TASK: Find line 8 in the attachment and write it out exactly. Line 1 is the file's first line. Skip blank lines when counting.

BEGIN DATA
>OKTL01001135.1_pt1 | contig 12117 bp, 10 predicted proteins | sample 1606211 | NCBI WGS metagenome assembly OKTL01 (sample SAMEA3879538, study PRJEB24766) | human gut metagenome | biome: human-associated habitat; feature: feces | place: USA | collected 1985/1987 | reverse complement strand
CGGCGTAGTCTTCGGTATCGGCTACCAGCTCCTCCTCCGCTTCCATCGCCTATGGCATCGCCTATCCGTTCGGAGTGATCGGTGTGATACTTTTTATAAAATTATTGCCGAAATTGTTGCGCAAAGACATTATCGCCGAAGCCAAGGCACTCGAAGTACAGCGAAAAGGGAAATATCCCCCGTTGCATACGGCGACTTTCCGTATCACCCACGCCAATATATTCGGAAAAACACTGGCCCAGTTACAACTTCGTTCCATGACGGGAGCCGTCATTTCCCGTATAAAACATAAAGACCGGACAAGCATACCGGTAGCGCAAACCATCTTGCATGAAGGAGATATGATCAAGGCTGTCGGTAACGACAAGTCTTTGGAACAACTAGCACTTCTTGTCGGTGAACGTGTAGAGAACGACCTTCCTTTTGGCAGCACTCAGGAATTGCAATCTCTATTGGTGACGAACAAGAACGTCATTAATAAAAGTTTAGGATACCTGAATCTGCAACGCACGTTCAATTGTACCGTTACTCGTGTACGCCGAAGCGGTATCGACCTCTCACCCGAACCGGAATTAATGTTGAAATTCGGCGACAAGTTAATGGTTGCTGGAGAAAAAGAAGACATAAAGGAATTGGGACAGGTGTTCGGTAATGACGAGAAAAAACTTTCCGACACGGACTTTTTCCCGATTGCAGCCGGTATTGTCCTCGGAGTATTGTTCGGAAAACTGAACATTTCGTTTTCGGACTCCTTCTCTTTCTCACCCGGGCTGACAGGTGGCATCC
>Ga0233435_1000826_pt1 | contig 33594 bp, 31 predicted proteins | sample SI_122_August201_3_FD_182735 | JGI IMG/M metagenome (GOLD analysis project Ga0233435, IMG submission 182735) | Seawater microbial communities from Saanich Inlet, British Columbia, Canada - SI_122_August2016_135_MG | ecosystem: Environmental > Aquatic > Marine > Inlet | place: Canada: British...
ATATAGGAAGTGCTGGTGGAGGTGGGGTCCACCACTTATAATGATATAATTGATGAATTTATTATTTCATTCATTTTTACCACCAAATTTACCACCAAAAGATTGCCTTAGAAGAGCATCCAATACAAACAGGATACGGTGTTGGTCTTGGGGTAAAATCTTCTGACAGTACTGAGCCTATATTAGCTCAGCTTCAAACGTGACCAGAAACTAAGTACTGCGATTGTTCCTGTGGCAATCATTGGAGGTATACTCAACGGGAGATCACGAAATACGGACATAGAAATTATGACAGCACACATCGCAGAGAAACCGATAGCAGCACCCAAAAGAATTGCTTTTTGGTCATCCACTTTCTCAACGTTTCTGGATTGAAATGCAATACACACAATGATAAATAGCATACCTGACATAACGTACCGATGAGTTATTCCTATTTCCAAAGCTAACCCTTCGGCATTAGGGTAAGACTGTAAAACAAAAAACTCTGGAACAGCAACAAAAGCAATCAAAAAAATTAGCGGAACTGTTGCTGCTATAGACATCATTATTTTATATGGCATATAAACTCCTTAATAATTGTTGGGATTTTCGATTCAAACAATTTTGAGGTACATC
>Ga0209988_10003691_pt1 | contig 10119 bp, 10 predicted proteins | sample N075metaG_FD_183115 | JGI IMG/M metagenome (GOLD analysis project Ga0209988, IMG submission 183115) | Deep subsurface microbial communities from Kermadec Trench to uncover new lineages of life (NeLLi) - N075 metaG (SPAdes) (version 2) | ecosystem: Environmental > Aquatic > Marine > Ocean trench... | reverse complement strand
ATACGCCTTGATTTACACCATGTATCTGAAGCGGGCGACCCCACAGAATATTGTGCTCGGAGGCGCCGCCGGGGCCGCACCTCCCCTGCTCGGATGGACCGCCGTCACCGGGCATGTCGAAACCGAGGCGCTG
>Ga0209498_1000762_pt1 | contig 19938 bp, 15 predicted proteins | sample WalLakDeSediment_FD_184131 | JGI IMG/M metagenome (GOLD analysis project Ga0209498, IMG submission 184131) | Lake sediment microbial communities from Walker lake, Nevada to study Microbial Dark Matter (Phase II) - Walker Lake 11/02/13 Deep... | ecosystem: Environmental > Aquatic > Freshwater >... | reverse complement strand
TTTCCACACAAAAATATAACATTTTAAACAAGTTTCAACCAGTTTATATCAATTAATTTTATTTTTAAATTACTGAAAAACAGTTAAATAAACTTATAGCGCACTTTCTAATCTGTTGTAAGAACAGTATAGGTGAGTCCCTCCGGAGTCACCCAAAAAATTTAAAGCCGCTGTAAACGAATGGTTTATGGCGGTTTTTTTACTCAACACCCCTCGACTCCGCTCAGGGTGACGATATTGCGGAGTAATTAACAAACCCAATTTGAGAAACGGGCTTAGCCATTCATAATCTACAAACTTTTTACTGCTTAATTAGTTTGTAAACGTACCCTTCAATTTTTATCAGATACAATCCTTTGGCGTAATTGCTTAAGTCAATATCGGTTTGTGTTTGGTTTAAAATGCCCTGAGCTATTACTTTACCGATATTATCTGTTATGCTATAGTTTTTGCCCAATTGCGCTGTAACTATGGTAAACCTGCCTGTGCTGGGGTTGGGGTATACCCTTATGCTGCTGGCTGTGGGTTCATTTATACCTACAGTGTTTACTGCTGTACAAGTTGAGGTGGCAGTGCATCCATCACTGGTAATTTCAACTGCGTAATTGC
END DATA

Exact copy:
TTTCCACACAAAAATATAACATTTTAAACAAGTTTCAACCAGTTTATATCAATTAATTTTATTTTTAAATTACTGAAAAACAGTTAAATAAACTTATAGCGCACTTTCTAATCTGTTGTAAGAACAGTATAGGTGAGTCCCTCCGGAGTCACCCAAAAAATTTAAAGCCGCTGTAAACGAATGGTTTATGGCGGTTTTTTTACTCAACACCCCTCGACTCCGCTCAGGGTGACGATATTGCGGAGTAATTAACAAACCCAATTTGAGAAACGGGCTTAGCCATTCATAATCTACAAACTTTTTACTGCTTAATTAGTTTGTAAACGTACCCTTCAATTTTTATCAGATACAATCCTTTGGCGTAATTGCTTAAGTCAATATCGGTTTGTGTTTGGTTTAAAATGCCCTGAGCTATTACTTTACCGATATTATCTGTTATGCTATAGTTTTTGCCCAATTGCGCTGTAACTATGGTAAACCTGCCTGTGCTGGGGTTGGGGTATACCCTTATGCTGCTGGCTGTGGGTTCATTTATACCTACAGTGTTTACTGCTGTACAAGTTGAGGTGGCAGTGCATCCATCACTGGTAATTTCAACTGCGTAATTGC